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    Record Trek: US Man Becomes First Person to Cross Antarctica Alone (PHOTOS)

    Record Trek: US Man Becomes First Person to Cross Antarctica Alone (PHOTOS)

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    An Oregon native made history Wednesday in becoming the first man to complete the nearly 1,000-mile trek across Antarctica without the assistance or companionship of another individual.

    After nearly two months, professional endurance athlete and motivational speaker Colin O'Brady concluded his 921-mile quest across the unforgivingly frigid continent.

    The 33-year-old's Wednesday Instagram post captioned a picture of him grinning ear to ear on his 54th and final day, detailing how he (in spirit) was never alone.

    View this post on Instagram

    Day 54: FINISH LINE!!! I did it! The Impossible First ✅. 32 hours and 30 minutes after leaving my last camp early Christmas morning, I covered the remaining ~80 miles in one continuous “Antarctica Ultramarathon” push to the finish line. The wooden post in the background of this picture marks the edge of the Ross Ice Shelf, where Antarctica’s land mass ends and the sea ice begins. As I pulled my sled over this invisible line, I accomplished my goal: to become the first person in history to traverse the continent of Antarctica coast to coast solo, unsupported and unaided. While the last 32 hours were some of the most challenging hours of my life, they have quite honestly been some of the best moments I have ever experienced. I was locked in a deep flow state the entire time, equally focused on the end goal, while allowing my mind to recount the profound lessons of this journey. I’m delirious writing this as I haven’t slept yet. There is so much to process and integrate and there will be many more posts to acknowledge the incredible group of people who supported this project. But for now, I want to simply recognize my #1 who I, of course, called immediately upon finishing. I burst into tears making this call. I was never alone out there. @jennabesaw you walked every step with me and guided me with your courage and strength. WE DID IT!! We turned our dream into reality and proved that The Impossible First is indeed possible. “It always seems impossible until it’s done.” — Nelson Mandela. #TheImpossibleFirst #BePossible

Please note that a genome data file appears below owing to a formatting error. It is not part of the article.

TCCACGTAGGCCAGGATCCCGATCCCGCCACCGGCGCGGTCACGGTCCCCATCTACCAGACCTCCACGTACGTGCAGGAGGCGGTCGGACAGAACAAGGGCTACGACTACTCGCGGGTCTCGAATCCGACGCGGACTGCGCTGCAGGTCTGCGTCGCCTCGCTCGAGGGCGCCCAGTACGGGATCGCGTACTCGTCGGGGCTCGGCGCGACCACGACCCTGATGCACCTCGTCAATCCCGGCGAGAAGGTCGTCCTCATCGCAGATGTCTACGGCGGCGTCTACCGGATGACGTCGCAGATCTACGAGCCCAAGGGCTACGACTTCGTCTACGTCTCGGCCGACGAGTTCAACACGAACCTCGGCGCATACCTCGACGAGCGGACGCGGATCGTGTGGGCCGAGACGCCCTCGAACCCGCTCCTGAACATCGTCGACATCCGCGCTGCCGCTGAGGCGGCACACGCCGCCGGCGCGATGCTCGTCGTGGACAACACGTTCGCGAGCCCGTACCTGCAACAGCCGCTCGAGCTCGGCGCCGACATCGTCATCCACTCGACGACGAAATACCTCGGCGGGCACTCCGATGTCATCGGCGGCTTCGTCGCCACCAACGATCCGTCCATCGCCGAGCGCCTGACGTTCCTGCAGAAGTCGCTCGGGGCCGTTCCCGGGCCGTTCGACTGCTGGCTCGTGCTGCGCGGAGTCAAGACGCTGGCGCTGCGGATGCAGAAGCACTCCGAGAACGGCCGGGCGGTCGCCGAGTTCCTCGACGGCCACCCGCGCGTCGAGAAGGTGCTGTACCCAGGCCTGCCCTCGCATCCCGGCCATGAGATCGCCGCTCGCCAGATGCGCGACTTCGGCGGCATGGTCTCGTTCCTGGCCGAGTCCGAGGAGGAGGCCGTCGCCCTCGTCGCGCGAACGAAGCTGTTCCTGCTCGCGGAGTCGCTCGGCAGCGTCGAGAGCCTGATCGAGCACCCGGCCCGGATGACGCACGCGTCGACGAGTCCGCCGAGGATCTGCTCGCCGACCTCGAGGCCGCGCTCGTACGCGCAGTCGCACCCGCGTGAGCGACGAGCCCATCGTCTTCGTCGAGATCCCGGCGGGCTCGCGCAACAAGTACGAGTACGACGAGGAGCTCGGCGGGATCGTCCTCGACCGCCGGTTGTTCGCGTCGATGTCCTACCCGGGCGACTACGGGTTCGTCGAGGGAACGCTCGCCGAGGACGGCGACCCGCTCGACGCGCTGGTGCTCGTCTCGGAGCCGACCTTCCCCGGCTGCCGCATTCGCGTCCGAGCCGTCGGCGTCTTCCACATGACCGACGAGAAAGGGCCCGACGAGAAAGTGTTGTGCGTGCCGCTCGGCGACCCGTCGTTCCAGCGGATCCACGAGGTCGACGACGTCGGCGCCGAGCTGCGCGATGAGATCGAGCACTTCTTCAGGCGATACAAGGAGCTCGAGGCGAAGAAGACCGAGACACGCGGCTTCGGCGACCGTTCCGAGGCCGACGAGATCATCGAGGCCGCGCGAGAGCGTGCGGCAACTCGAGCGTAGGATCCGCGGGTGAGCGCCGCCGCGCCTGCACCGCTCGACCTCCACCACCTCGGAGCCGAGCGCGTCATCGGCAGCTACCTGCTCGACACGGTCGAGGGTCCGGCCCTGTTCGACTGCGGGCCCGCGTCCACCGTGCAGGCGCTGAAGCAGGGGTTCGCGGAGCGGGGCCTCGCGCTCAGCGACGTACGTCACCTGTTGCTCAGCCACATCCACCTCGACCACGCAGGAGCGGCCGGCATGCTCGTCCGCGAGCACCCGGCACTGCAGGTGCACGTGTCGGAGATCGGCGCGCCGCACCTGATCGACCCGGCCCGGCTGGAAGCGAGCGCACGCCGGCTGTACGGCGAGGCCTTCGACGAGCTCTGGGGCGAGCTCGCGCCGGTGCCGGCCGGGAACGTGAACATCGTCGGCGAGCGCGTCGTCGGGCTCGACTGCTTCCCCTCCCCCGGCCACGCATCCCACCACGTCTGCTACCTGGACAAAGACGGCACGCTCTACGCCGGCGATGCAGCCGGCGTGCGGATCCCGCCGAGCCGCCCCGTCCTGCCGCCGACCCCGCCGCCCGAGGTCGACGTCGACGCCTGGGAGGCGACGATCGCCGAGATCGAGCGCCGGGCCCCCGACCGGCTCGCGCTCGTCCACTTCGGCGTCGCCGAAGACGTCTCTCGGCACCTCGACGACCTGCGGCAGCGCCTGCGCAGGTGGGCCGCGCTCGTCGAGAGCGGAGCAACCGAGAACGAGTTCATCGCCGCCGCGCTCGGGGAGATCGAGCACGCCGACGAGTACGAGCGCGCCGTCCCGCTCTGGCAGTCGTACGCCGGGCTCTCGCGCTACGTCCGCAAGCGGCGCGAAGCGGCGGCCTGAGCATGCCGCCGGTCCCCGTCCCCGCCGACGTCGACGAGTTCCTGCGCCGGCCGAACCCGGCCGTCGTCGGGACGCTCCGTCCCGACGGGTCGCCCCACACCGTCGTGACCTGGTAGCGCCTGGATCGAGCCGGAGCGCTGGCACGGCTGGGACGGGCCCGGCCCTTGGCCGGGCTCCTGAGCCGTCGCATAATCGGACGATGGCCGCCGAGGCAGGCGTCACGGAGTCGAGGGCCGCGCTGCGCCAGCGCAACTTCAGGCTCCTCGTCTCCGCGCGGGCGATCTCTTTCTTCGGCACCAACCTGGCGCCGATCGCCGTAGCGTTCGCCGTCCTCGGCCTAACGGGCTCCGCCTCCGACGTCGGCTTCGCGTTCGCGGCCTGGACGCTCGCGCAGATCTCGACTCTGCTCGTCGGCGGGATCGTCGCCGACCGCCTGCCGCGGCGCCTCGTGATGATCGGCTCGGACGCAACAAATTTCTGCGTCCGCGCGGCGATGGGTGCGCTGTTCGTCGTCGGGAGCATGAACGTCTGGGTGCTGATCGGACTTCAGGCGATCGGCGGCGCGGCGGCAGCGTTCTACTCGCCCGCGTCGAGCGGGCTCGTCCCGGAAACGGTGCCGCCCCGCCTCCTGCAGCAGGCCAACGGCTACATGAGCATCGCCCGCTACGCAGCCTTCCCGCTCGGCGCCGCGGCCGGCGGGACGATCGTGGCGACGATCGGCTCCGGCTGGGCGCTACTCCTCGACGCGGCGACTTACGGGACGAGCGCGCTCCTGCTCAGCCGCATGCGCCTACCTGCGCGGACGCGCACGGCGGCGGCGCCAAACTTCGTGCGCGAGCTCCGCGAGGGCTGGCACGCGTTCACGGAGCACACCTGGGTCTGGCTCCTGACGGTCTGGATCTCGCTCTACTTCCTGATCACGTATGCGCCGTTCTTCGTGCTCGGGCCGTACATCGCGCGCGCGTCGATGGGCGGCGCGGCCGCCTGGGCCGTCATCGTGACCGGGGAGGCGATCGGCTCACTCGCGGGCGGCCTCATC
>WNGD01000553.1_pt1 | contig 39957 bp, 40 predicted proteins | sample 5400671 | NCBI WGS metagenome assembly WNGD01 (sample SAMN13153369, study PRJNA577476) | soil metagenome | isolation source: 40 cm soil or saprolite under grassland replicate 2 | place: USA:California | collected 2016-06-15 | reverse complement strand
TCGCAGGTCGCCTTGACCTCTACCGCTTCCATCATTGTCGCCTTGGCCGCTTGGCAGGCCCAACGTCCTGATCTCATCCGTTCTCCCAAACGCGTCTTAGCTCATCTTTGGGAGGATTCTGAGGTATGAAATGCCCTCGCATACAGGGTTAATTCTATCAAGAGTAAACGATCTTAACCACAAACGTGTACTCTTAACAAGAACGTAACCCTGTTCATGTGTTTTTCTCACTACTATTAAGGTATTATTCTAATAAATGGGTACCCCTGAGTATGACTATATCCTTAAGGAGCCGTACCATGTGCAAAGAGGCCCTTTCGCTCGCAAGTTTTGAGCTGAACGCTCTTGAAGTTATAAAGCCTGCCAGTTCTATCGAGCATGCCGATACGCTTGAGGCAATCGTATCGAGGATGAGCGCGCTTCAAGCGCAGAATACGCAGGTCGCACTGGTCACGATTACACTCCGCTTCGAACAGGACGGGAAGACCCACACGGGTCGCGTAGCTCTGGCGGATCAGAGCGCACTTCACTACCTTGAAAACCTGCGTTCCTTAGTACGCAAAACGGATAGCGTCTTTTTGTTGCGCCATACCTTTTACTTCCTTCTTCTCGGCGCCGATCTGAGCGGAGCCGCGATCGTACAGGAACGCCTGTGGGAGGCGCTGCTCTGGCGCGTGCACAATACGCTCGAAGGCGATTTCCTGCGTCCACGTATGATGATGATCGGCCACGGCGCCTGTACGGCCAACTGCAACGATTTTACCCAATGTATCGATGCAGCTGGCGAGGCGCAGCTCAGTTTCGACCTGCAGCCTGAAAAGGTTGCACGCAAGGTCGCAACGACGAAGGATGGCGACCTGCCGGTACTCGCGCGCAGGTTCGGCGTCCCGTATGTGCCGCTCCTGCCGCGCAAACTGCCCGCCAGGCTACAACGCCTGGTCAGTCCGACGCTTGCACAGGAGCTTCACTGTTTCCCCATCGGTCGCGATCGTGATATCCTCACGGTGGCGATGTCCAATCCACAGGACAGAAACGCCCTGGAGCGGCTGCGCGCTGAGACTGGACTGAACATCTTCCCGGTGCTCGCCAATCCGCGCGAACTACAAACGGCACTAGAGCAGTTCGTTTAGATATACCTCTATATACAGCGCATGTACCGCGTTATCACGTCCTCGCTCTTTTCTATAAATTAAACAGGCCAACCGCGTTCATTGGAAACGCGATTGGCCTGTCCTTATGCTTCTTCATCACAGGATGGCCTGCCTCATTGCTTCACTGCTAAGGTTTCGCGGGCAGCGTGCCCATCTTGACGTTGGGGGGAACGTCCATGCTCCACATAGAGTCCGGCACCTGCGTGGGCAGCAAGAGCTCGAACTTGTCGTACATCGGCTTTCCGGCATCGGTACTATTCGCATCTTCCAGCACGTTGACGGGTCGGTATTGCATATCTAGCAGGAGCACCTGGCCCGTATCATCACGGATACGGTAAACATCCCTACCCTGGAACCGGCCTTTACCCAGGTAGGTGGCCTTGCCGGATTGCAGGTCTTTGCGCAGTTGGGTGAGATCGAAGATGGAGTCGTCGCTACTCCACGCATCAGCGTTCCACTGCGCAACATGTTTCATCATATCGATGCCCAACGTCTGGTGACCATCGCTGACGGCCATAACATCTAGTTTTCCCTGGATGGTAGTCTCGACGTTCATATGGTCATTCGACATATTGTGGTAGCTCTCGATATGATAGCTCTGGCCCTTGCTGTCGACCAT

A post shared by Colin O'Brady (@colinobrady) on Dec 26, 2018 at 12:55pm PST

    "I just felt locked in for the last 32 hours, like a deep flow state. I didn't listen to any music — just locked in, like I'm going until I'm done. It was profound, it was beautiful, and it was an amazing way to finish up the project," the brand-new record-holder told NYT, hours after reaching Antarctica's Ross Ice Shelf.

    Though O'Brady was the first to complete the feat, he had plenty of praise for those who attempted it before him.

    In particular, O'Brady referenced Briton Henry Worsley, who almost achieved the honor in 2016 before succumbing to exhaustion and severe dehydration with a mere 30 miles to go.

    View this post on Instagram